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Concrete and RCC (Reinforced Concrete) are commonly used building materials with distinct characteristics. Here are some more details about their characteristics:
- Concrete is a mixture of cement, water, and aggregates (such as sand, gravel, or crushed stone).
- It has a high compressive strength, making it ideal for use in foundations, walls, and other structural elements.
- Concrete is fire-resistant and has good insulation properties.
- It is a relatively inexpensive material compared to other construction materials.
- However, concrete has low tensile strength and can crack or deform under tension. Therefore, it is typically reinforced with steel bars or mesh to increase its tensile strength and flexibility.
- RCC is a type of concrete that has steel reinforcement bars or mesh embedded in it during casting.
- The steel reinforcement provides the tensile strength that concrete lacks and helps to increase its strength and durability.
- RCC has high compressive strength and excellent resistance to corrosion, making it ideal for use in structures that are exposed to harsh environments.
- It is also a versatile material that can be used in a variety of applications, including beams, columns, walls, and slabs.
- However, RCC is more expensive than conventional concrete due to the added cost of the steel reinforcement.
1) Advantages of reinforced concrete
- It has relatively high compressive strength.
- It has better resistance to fire than steel.
- It has long service life with low maintenance cost.
- In some types of structures such required making it widely used in pre-cast components.
- It yields rigid members with minimum apparent deflection.
- By using steel, cross-sectional dimension of structural members can be reduced.
2) Disadvantages of reinforced concrete
- It needs mixing, casting and curing, all of which affect the final strength of concrete
- The cost of forms used to cast concrete is relatively high
3) RCC Pedestal
5) RCC Column
- A) Setting up of reinforcement bars. The thickness of bars and the number of bars used depends on the load it has to bear.
- Formwork – Sides can be designed to offer all the necessary resistances as a single member or alternatively they can be designed to use a thinner material which is adequately.
- Strutted – For economic reasons the latter method is usually employed
- formwork soffits can be designed to offer all the necessary resistance to the imposed loads as a single member or alternatively they can be designed to a thinner material which is adequately propped – For economic reasons the latter method is usually employed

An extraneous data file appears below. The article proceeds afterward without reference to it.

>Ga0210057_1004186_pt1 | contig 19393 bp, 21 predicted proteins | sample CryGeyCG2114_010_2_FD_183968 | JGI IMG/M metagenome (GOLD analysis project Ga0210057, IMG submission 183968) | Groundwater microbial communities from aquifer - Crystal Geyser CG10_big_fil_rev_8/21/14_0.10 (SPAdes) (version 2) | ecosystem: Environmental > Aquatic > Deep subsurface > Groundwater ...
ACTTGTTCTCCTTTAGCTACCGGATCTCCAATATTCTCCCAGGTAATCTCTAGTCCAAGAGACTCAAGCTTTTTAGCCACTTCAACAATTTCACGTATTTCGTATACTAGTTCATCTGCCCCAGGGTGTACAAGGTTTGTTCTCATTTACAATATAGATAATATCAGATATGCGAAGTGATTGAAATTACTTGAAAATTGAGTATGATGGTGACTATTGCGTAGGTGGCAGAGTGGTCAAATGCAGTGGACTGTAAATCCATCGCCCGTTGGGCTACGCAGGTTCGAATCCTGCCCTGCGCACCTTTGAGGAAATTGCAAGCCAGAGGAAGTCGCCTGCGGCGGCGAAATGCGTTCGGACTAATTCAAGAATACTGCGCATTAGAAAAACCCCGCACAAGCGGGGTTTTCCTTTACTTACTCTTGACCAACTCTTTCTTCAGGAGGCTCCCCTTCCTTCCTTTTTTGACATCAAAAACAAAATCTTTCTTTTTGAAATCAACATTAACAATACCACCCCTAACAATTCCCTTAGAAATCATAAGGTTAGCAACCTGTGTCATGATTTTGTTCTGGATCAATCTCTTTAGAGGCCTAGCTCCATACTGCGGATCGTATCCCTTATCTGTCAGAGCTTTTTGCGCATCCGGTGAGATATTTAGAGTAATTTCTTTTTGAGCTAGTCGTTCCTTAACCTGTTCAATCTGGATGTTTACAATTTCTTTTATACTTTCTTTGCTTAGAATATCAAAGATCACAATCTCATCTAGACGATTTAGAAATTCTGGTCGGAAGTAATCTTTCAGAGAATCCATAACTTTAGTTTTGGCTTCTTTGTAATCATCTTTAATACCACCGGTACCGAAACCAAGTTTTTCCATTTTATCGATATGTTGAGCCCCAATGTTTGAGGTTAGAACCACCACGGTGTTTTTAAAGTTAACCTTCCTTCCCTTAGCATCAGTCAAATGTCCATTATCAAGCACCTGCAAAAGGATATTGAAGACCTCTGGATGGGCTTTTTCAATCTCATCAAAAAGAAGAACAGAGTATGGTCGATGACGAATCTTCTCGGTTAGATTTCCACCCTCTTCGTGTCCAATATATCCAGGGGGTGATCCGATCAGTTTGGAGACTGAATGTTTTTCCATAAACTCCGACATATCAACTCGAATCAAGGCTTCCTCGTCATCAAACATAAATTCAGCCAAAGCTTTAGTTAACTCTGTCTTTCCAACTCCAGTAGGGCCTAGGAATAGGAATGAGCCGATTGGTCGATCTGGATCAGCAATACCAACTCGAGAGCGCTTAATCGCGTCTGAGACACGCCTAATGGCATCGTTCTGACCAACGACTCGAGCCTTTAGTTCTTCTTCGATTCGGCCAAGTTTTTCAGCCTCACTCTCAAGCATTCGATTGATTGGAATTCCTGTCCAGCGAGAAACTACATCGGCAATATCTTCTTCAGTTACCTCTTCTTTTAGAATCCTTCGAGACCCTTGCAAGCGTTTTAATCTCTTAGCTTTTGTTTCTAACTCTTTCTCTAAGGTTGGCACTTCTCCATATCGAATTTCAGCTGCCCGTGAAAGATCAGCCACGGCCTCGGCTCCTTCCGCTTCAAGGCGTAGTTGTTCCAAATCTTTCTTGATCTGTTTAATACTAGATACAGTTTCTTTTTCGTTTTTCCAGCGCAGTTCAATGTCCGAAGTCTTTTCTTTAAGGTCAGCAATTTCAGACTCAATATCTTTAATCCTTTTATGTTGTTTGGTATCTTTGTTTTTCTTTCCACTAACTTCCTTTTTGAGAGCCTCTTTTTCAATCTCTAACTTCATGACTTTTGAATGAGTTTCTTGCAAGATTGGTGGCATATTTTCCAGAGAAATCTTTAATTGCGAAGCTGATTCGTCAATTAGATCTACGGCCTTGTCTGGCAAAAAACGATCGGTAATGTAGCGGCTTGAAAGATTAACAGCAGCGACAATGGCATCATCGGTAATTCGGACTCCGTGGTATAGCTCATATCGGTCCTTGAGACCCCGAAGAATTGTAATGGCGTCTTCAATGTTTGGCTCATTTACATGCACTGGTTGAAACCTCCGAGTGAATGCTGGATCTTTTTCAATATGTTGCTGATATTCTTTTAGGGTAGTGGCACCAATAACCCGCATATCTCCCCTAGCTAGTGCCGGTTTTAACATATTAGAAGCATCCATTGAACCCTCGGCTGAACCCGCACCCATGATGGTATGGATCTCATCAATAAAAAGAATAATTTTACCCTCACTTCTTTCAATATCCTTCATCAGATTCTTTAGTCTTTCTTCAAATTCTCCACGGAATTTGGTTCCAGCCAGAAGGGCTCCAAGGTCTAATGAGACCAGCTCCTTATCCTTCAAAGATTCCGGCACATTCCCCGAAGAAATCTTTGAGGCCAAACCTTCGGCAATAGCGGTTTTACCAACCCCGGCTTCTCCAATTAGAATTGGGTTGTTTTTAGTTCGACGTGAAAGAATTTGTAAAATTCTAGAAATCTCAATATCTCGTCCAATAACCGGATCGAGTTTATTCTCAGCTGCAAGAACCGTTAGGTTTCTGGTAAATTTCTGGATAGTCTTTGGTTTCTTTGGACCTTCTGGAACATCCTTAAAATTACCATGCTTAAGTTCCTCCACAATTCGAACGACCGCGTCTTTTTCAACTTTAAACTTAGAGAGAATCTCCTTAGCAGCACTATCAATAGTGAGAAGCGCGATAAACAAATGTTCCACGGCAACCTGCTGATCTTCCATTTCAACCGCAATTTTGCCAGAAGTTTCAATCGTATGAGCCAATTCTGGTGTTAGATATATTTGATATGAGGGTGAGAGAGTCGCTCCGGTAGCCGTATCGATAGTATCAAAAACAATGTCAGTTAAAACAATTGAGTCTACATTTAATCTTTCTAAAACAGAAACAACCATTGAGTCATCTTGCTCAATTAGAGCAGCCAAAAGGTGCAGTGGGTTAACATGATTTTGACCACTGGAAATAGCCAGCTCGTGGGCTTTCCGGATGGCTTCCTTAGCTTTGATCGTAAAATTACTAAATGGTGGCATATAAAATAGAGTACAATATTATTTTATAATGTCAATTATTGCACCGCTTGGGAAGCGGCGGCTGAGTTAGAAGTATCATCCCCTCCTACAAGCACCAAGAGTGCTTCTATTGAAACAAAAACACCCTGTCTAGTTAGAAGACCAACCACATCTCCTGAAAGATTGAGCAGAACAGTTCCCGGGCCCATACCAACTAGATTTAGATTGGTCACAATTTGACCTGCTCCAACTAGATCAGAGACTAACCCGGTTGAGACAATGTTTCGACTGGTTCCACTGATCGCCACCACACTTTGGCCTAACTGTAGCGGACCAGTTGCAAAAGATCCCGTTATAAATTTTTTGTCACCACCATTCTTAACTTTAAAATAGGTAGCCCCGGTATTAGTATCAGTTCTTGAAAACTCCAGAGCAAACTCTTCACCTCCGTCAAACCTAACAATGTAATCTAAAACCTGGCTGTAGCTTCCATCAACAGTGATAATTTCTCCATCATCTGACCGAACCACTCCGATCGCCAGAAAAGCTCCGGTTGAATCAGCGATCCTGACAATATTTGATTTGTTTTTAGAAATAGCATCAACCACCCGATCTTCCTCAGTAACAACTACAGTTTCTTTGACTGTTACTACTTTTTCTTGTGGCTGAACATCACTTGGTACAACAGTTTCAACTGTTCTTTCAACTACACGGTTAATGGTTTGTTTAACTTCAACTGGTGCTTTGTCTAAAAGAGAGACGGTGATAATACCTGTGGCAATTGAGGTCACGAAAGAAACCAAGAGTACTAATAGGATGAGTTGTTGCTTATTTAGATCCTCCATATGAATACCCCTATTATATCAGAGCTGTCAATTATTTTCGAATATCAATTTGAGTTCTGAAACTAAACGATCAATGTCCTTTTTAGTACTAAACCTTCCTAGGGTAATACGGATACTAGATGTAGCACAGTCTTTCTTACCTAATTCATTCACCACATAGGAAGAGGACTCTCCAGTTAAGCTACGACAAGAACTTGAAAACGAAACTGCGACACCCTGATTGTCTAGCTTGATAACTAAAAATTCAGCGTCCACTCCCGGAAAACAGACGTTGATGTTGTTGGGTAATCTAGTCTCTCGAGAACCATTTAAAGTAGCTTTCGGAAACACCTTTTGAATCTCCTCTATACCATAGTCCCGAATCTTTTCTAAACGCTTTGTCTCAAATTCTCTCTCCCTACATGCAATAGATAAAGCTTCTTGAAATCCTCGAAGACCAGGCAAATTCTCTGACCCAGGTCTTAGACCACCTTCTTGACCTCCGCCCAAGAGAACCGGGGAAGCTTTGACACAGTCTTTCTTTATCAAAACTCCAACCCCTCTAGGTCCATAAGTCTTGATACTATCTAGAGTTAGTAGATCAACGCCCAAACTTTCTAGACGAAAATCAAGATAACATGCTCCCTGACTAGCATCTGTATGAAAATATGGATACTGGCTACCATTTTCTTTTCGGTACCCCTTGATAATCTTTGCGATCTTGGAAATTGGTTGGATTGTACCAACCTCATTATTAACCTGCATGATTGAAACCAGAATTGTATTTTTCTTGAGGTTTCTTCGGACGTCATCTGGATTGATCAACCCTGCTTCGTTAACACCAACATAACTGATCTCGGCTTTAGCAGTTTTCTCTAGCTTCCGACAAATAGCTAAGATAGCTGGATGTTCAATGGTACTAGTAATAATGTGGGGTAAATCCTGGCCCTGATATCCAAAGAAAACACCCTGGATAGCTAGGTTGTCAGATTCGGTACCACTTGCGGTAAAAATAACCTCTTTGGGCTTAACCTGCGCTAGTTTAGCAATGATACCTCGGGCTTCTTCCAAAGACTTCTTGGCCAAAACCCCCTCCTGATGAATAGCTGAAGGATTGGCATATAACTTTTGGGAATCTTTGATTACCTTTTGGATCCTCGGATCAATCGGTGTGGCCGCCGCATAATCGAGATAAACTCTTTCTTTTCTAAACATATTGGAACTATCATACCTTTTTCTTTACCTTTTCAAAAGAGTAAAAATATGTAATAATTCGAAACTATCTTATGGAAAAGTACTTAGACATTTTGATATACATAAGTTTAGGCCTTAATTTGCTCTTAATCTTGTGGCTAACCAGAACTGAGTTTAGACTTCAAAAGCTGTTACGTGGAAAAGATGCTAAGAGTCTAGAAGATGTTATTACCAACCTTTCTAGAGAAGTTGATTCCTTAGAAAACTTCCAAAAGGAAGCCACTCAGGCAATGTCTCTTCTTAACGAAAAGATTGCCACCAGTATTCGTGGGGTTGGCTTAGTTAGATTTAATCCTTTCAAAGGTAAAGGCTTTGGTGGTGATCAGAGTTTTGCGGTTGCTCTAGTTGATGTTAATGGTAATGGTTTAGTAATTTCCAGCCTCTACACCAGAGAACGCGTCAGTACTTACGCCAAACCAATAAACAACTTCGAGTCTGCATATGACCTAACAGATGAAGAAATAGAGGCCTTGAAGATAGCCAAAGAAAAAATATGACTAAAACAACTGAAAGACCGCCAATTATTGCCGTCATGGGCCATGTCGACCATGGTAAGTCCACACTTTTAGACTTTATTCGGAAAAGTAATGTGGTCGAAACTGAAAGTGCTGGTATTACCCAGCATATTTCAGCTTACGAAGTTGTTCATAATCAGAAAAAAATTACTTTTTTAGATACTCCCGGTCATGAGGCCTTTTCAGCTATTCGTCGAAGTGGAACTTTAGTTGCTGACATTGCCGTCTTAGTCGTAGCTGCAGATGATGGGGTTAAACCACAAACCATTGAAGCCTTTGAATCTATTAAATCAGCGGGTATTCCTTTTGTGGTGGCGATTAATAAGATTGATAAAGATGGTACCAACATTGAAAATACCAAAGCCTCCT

- Number of reinforcement bar used in columns may be varied instead of varying the size of columns.
- Formations of lateral reinforcement bars depends on the number of vertical reinforcement bars used in a column.
- Lateral ties should have a minimum diameter of 10 mm
- Type of reinforcement used is usually T12, reinforcement steel with diameter of 12mm.
Lateral views of steel reinforcement cage
- B) Cladding of formwork using plywood.
- C) Cement is being poured into the formwork. A concrete vibrator is then to release trapped air and excess water.
- D) When the concrete id column have dried up after 28 days, cladding of formwork for beams can be done.
- E) Reinforcement bars for beams are set up.
- F) Cement is poured into the formwork. A concrete vibrate is the use to ensure that the concrete settle firmly in place.
- G) The framework is removed after the concrete dried. Column and beams are formed. Excess rebar on top of column is for continuation of rebar for next floor.
Why curing of concept is required?
Curing of concrete is required for the following reasons:
- To prevent the concrete to dry out prematurely due to solar radiation and wind. This prevents plastic shrinkage of concrete.
- It helps to maintain the concrete temperature by allowing the hydration process. Hydration process requires water to carry on and release heat.
- Curing helps the concrete to harden and bond with internal material and reinforcement. This helps to prevent damage to bond between concrete and reinforcement due to vibration and impact.
- This helps development of impermeable, crack free and durable concrete.
- Water Curing
- Membrane Curing
What is the duration of concrete curing?
- Curing of concrete for longer during increase the strength and durability of concrete structural member. The following figure explains how the compressive strength of concrete increases with time when it is cured for longer duration.
The curing duration of concrete depends on
- The reason for curing i.e. to prevent plastic shrinkage, temperature control, strength and durability of concrete.
- The size of concrete structural member.
- The type of concrete grade and rate of hardening of concrete.
- The temperature and moisture condition of surroundings.
- The exposure conditions of concrete surface during and after curing.
- The requirement of curing duration as per specification of concrete.